The Alliance for the Restoration of Peace and Counter-Terrorism (ARPCT), launched on Saturday in southern Mogadishu, aims to play a major role in fighting terrorism in the country that has lacked a functional government for the last 15 years, officials with ties to the party said on Tuesday.
Witnesses said this week's fighting in southern Mogadishu, which left at least 18 people dead and displaced hundreds of others, had set ARPCT-backed armed men against Islamic courts militia.
Critics have accused the Islamic courts, which have set up a form of quasi-judicial system in Mogadishu, of having links to the al-Qaida network.
Members of the ARPCT, headquartered is in the capital's Daynile district, include regional commanders Mohamed Qanyare Afrah, Musa Sudi Yalahow, Omar Mohamoud Finish and Botan Issa and Bashir Raghe Shirar, the officials said.
Western intelligence group have long warned that the world's failure to support efforts to stabilise lawless Somalia risked turning the country into a breeding ground for Islamic extremism.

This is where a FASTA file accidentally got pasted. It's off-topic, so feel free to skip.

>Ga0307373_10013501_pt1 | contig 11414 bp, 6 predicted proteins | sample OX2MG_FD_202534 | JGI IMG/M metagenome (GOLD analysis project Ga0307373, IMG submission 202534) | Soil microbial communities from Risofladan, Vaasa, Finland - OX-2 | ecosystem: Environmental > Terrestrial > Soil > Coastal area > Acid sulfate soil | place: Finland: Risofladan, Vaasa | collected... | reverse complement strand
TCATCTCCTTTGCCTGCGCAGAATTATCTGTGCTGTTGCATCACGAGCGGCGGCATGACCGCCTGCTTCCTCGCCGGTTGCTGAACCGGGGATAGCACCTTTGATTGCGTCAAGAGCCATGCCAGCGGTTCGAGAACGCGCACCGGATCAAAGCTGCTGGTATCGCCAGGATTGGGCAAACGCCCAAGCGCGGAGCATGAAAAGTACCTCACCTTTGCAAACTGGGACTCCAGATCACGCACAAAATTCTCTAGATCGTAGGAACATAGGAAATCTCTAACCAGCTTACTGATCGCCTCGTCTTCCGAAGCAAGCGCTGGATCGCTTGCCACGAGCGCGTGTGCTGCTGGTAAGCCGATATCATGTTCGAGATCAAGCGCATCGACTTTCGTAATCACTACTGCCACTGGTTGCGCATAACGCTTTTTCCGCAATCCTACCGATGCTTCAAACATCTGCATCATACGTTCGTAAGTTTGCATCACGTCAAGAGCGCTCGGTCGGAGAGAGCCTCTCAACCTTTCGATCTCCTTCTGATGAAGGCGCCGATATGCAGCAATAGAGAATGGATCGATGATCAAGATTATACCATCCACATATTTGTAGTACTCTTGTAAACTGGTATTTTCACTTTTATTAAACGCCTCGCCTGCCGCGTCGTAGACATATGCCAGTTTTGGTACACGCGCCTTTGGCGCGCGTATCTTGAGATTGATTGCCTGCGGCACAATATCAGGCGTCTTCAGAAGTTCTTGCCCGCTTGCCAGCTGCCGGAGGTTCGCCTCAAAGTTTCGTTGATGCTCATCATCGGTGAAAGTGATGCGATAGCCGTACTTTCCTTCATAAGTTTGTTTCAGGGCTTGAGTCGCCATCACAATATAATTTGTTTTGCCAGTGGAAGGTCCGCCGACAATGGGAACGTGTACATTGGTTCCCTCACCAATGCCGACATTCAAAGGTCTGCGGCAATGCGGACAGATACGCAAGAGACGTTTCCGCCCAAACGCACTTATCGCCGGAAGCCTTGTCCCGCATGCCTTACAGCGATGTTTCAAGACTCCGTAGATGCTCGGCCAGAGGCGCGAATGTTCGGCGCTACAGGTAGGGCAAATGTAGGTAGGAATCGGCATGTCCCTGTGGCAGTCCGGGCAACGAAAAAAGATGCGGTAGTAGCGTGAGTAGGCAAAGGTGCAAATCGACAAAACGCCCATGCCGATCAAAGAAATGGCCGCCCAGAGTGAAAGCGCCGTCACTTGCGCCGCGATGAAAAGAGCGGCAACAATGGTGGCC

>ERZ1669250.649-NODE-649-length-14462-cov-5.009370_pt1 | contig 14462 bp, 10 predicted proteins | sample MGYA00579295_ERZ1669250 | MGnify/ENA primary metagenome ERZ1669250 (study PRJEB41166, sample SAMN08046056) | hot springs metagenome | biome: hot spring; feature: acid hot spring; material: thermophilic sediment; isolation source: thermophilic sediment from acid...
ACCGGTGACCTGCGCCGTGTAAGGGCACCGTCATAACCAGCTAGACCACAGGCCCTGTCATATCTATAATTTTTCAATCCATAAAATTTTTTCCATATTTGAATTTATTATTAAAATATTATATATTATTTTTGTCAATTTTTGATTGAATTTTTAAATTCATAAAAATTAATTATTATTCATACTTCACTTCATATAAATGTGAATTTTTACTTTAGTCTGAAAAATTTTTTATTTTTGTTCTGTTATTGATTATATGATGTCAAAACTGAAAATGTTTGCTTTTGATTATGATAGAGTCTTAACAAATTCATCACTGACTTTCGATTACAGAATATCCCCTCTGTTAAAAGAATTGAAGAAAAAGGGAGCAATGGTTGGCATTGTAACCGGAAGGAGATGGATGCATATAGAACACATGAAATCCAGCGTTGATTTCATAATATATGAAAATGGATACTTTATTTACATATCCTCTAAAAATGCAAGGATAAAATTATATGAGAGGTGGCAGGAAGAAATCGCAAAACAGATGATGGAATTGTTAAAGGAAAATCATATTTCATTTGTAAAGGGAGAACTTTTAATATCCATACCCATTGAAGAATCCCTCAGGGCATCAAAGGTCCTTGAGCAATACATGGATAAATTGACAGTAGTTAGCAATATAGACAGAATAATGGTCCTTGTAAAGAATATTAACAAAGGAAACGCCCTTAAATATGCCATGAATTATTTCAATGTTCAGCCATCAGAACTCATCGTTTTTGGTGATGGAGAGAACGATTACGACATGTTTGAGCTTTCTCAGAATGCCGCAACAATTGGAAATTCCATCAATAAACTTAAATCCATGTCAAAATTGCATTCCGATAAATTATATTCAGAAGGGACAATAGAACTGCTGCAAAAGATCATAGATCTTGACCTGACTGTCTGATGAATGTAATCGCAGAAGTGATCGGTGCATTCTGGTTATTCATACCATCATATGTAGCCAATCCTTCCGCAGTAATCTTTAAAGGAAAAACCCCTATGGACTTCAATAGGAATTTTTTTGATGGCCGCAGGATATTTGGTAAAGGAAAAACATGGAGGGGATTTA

President Ahmed is himself a
Last year, the International Crisis Group (ICG) repeated the warning but said that although some militant Islamic groups, including those with alleged ties to al-Qaida, were using Somalia as a base, there was little sign that they had more than cursory backing from locals.
The rise in Islamic extremism has been held in check by Somalis' general dislike and distrust of radical Muslim clerics and their courts, and the restrictions imposed by fundamentalist militias, the group said.
The formation of the party comes as rival factions in the splintered Somalia transitional government prepare to hold their first parliamentary session in the regional town of Baidoa, about 250km west of Mogadishu, on 26 February.
The factions are headed by arch-foes Abdullahi Yusuf Ahmed, the president, and Sharif Hassan Sheikh Adan, the parliament speaker, who have disagreed on where to locate the seat of the government since relocating from Kenya in June last year.